Top NFL prospects by position outside of the Power-5

Zoltán Buday runs through the top draft talent among the non-Power-5 conferences.

| 1 year ago
(Photo by Joe Robbins/Getty Images)

(Photo by Joe Robbins/Getty Images)

Top NFL prospects by position outside of the Power-5

Here at PFF, we’ve watched and analyzed every player in every FBS game on every play — and that includes players outside of the Power-5 conferences. Today we’re taking a look at the list of top prospects from non-Power-5 schools, so you’ll be familiar with every name that’s called during the 2016 NFL draft. While only a few of these players will hear their name on Day 1, the list also provides intriguing options for teams on Day 2 and beyond.


  1. Carson Wentz, North Dakota State

Wentz is one of the top quarterback prospects in this year’s draft class, let alone outside of the Power-5. He is expected to be either the first or second quarterback off the board, which has a lot to do with his impressive — though not complete — senior season. The North Dakota State quarterback finished with the ninth-highest grade among senior quarterbacks (+29.2), despite having the eighth-fewest dropbacks amongst his peers. While he impressed mostly from the pocket, Wentz was effective even when it came to beating defenses with his legs, earning himself a grade of +4.9 in that facet of the game.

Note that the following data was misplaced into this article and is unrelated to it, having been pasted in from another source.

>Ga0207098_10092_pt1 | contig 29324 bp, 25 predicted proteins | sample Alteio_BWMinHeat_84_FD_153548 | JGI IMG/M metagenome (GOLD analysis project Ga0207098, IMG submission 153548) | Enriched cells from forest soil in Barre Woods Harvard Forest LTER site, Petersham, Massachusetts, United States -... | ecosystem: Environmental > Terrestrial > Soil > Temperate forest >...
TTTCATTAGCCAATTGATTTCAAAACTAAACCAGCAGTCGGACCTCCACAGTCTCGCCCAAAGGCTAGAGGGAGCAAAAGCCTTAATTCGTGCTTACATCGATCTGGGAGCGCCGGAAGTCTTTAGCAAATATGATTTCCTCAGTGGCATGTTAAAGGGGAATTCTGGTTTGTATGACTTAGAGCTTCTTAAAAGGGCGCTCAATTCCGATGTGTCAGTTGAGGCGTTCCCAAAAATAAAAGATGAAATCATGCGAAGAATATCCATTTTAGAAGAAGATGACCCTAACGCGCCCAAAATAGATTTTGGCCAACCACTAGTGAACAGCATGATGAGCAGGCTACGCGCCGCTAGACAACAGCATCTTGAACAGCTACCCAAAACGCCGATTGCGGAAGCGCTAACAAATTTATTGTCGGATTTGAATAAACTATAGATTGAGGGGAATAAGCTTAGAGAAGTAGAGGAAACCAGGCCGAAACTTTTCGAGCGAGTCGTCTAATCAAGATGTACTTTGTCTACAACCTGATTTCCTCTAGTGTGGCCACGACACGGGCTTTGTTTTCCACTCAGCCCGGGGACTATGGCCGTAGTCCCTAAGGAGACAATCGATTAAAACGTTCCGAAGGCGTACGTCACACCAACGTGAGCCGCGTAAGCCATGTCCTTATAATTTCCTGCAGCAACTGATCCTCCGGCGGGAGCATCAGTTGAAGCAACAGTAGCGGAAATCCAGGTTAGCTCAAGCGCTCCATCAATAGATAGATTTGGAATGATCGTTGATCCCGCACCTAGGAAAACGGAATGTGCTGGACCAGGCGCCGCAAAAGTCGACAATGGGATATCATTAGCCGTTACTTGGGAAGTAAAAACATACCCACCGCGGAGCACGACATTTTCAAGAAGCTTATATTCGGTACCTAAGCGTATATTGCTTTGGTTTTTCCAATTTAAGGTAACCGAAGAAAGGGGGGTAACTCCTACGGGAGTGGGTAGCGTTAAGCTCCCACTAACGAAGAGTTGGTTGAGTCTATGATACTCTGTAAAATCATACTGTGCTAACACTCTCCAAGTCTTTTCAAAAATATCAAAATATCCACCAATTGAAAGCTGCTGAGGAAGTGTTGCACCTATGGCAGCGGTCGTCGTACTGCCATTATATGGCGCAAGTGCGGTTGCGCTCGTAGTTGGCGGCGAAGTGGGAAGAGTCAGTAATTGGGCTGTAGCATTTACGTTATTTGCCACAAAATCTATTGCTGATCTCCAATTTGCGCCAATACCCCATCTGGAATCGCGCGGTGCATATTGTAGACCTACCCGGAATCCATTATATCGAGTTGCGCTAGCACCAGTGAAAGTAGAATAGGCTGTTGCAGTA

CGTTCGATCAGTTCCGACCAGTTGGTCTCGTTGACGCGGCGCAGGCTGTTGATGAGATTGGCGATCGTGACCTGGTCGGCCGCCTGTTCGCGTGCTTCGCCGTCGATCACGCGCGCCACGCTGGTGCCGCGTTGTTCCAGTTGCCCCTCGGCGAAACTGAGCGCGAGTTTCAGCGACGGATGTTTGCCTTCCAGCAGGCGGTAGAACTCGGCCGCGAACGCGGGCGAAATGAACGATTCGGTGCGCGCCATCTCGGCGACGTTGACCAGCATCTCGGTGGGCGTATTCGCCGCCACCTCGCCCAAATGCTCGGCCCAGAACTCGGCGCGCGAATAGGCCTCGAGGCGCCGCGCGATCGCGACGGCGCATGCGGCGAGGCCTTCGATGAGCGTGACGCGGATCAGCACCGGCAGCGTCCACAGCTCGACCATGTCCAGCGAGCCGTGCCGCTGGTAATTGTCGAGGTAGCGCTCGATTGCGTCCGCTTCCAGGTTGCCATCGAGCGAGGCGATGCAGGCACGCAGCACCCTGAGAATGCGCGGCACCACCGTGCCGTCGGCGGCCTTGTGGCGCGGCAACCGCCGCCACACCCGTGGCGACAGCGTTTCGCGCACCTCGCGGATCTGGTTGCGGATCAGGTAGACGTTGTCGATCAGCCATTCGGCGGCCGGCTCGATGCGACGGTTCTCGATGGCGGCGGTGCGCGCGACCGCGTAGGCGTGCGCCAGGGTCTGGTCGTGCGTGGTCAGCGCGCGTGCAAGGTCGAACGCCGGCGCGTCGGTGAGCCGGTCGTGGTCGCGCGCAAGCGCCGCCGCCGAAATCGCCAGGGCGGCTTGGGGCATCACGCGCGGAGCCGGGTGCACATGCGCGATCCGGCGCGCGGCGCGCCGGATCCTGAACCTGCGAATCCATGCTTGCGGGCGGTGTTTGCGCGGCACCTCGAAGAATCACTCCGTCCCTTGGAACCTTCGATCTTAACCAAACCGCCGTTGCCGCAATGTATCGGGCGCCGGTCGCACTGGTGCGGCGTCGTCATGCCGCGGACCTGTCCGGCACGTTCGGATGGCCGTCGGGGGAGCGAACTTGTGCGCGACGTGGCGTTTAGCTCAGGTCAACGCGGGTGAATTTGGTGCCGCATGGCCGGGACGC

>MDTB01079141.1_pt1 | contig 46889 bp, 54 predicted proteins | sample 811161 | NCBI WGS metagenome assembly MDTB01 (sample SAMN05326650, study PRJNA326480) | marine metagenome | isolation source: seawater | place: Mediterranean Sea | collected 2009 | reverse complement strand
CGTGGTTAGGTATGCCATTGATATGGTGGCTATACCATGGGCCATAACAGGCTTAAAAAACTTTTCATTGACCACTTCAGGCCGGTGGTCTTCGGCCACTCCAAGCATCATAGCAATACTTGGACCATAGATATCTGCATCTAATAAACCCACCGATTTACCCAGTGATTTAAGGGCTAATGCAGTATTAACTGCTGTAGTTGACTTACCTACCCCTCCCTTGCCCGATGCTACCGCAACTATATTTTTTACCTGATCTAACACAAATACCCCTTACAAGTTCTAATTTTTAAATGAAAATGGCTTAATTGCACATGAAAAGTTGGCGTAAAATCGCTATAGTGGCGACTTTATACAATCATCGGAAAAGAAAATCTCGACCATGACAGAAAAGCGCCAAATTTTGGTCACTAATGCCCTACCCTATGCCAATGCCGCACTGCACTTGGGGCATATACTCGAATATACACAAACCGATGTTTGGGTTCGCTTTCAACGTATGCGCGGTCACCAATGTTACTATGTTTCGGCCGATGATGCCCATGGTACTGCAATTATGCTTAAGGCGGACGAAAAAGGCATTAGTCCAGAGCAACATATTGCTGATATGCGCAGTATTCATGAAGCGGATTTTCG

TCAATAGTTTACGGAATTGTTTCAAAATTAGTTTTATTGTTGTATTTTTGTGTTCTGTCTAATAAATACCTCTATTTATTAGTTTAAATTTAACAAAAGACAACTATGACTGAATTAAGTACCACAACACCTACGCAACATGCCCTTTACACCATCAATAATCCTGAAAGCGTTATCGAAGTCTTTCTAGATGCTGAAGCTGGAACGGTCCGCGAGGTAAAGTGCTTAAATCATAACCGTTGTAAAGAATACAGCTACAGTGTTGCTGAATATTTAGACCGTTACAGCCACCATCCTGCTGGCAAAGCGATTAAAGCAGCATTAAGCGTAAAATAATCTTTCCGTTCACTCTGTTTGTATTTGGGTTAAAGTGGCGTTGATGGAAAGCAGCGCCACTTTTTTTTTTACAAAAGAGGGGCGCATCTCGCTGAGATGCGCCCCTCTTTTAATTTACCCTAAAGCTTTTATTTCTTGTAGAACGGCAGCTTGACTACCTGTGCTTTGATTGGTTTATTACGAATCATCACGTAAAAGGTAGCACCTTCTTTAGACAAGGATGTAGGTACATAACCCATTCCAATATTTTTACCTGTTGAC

1. Paxton Lynch, Memphis

After playing very well week in, week out in the first half of the season, Lynch’s performance tailed off in the last couple games. He actually saved the worst for last as his -3.3 grade against Auburn was the lowest he recorded since Week 5 of the 2014 season. Despite his late-season struggles, Lynch was still the fifth most accurate quarterback in this draft class. When considering dropped passes and throwaways, Lynch finished with an accuracy percentage of 77.1 percent in 2015.

Running back

  1. Kenneth Dixon, Louisiana Tech

Dixon was one of the most elusive backs in the country and recorded the second-highest elusive rating amongst running backs in this year’s class with 99.2. He led the class with 16 missed tackles forced on receptions, and was very effective as a runner, too. He averaged 3.27 yards after contact on the ground, which is good for 11th in this class. In addition, he forced 54 missed tackles on running plays, which is tied with Ezekiel Elliott, although Dixon reached the mark with 94 less attempts. While the level of competition is obviously a concern, Dixon combined to force 16 missed tackles against Oklahoma and Northwestern in 2014.